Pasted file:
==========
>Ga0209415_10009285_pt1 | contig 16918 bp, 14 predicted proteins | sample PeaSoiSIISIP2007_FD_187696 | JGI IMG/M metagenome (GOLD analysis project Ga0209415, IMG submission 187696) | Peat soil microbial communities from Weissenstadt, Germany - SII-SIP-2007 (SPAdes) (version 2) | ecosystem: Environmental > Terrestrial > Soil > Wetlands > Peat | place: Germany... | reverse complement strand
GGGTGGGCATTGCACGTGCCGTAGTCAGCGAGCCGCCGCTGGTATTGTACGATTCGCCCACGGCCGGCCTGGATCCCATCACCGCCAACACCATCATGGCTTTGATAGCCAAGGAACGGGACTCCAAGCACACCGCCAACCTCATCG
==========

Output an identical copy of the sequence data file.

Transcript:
>Ga0209415_10009285_pt1 | contig 16918 bp, 14 predicted proteins | sample PeaSoiSIISIP2007_FD_187696 | JGI IMG/M metagenome (GOLD analysis project Ga0209415, IMG submission 187696) | Peat soil microbial communities from Weissenstadt, Germany - SII-SIP-2007 (SPAdes) (version 2) | ecosystem: Environmental > Terrestrial > Soil > Wetlands > Peat | place: Germany... | reverse complement strand
GGGTGGGCATTGCACGTGCCGTAGTCAGCGAGCCGCCGCTGGTATTGTACGATTCGCCCACGGCCGGCCTGGATCCCATCACCGCCAACACCATCATGGCTTTGATAGCCAAGGAACGGGACTCCAAGCACACCGCCAACCTCATCG